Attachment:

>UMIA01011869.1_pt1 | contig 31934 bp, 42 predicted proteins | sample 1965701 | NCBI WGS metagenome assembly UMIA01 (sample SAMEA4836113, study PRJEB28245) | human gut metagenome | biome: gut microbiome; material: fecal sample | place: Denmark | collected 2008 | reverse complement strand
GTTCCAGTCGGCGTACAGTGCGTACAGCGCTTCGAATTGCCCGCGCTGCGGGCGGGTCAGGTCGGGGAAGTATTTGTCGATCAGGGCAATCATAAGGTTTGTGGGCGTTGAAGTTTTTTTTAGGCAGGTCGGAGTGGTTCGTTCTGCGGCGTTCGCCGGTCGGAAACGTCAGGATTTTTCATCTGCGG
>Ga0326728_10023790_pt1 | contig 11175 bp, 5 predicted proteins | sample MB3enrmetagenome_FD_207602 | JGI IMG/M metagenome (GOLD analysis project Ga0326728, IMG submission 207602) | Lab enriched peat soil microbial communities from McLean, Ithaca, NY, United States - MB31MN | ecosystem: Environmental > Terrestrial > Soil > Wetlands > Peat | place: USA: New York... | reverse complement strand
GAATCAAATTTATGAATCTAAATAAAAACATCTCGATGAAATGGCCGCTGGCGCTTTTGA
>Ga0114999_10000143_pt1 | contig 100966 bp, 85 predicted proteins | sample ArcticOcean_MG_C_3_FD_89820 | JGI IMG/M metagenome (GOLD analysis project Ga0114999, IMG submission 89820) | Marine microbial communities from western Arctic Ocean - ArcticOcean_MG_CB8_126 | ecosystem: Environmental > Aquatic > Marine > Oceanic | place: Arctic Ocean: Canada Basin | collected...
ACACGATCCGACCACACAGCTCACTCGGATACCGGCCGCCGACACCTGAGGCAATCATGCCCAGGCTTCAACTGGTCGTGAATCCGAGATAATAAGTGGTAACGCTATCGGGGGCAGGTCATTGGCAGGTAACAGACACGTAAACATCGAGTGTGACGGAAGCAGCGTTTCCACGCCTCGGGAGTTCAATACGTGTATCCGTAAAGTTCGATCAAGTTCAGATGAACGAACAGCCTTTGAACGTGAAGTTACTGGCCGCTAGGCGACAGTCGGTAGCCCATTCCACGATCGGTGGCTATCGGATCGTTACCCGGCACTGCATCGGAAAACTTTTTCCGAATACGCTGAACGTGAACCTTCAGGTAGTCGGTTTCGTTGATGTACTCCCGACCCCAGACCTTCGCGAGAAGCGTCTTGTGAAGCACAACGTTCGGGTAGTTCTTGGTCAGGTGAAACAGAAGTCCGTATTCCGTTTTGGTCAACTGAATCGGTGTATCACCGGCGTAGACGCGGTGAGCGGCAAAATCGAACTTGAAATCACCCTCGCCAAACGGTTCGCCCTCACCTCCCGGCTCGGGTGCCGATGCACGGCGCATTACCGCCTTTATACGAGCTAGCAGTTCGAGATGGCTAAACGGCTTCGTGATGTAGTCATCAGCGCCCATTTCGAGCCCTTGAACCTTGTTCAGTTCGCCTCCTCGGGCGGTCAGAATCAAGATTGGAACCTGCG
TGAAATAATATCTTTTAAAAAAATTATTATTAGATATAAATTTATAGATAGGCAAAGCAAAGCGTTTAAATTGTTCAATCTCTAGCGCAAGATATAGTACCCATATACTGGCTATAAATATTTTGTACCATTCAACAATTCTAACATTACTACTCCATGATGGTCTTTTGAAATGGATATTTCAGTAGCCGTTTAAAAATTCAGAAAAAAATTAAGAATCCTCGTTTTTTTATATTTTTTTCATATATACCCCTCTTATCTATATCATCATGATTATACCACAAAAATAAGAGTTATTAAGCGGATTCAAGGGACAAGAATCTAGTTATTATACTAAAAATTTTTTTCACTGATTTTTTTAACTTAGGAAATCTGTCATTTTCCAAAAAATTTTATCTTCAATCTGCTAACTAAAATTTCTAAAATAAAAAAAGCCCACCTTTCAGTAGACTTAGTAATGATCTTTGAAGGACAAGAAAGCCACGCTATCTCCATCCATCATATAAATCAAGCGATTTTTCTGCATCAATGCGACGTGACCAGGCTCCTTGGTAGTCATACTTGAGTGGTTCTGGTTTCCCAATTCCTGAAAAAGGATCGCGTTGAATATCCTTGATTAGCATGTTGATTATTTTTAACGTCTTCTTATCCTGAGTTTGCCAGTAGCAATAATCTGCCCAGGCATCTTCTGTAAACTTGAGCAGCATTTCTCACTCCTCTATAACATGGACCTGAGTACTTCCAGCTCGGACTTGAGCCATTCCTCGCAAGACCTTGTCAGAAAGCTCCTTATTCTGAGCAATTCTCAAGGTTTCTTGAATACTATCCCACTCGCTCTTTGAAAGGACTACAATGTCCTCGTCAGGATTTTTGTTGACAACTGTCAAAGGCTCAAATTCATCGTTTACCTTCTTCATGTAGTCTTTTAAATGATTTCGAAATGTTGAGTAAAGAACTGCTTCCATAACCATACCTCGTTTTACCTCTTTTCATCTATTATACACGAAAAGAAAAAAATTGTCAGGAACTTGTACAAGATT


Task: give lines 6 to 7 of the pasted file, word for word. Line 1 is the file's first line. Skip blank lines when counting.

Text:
ACACGATCCGACCACACAGCTCACTCGGATACCGGCCGCCGACACCTGAGGCAATCATGCCCAGGCTTCAACTGGTCGTGAATCCGAGATAATAAGTGGTAACGCTATCGGGGGCAGGTCATTGGCAGGTAACAGACACGTAAACATCGAGTGTGACGGAAGCAGCGTTTCCACGCCTCGGGAGTTCAATACGTGTATCCGTAAAGTTCGATCAAGTTCAGATGAACGAACAGCCTTTGAACGTGAAGTTACTGGCCGCTAGGCGACAGTCGGTAGCCCATTCCACGATCGGTGGCTATCGGATCGTTACCCGGCACTGCATCGGAAAACTTTTTCCGAATACGCTGAACGTGAACCTTCAGGTAGTCGGTTTCGTTGATGTACTCCCGACCCCAGACCTTCGCGAGAAGCGTCTTGTGAAGCACAACGTTCGGGTAGTTCTTGGTCAGGTGAAACAGAAGTCCGTATTCCGTTTTGGTCAACTGAATCGGTGTATCACCGGCGTAGACGCGGTGAGCGGCAAAATCGAACTTGAAATCACCCTCGCCAAACGGTTCGCCCTCACCTCCCGGCTCGGGTGCCGATGCACGGCGCATTACCGCCTTTATACGAGCTAGCAGTTCGAGATGGCTAAACGGCTTCGTGATGTAGTCATCAGCGCCCATTTCGAGCCCTTGAACCTTGTTCAGTTCGCCTCCTCGGGCGGTCAGAATCAAGATTGGAACCTGCG
TGAAATAATATCTTTTAAAAAAATTATTATTAGATATAAATTTATAGATAGGCAAAGCAAAGCGTTTAAATTGTTCAATCTCTAGCGCAAGATATAGTACCCATATACTGGCTATAAATATTTTGTACCATTCAACAATTCTAACATTACTACTCCATGATGGTCTTTTGAAATGGATATTTCAGTAGCCGTTTAAAAATTCAGAAAAAAATTAAGAATCCTCGTTTTTTTATATTTTTTTCATATATACCCCTCTTATCTATATCATCATGATTATACCACAAAAATAAGAGTTATTAAGCGGATTCAAGGGACAAGAATCTAGTTATTATACTAAAAATTTTTTTCACTGATTTTTTTAACTTAGGAAATCTGTCATTTTCCAAAAAATTTTATCTTCAATCTGCTAACTAAAATTTCTAAAATAAAAAAAGCCCACCTTTCAGTAGACTTAGTAATGATCTTTGAAGGACAAGAAAGCCACGCTATCTCCATCCATCATATAAATCAAGCGATTTTTCTGCATCAATGCGACGTGACCAGGCTCCTTGGTAGTCATACTTGAGTGGTTCTGGTTTCCCAATTCCTGAAAAAGGATCGCGTTGAATATCCTTGATTAGCATGTTGATTATTTTTAACGTCTTCTTATCCTGAGTTTGCCAGTAGCAATAATCTGCCCAGGCATCTTCTGTAAACTTGAGCAGCATTTCTCACTCCTCTATAACATGGACCTGAGTACTTCCAGCTCGGACTTGAGCCATTCCTCGCAAGACCTTGTCAGAAAGCTCCTTATTCTGAGCAATTCTCAAGGTTTCTTGAATACTATCCCACTCGCTCTTTGAAAGGACTACAATGTCCTCGTCAGGATTTTTGTTGACAACTGTCAAAGGCTCAAATTCATCGTTTACCTTCTTCATGTAGTCTTTTAAATGATTTCGAAATGTTGAGTAAAGAACTGCTTCCATAACCATACCTCGTTTTACCTCTTTTCATCTATTATACACGAAAAGAAAAAAATTGTCAGGAACTTGTACAAGATT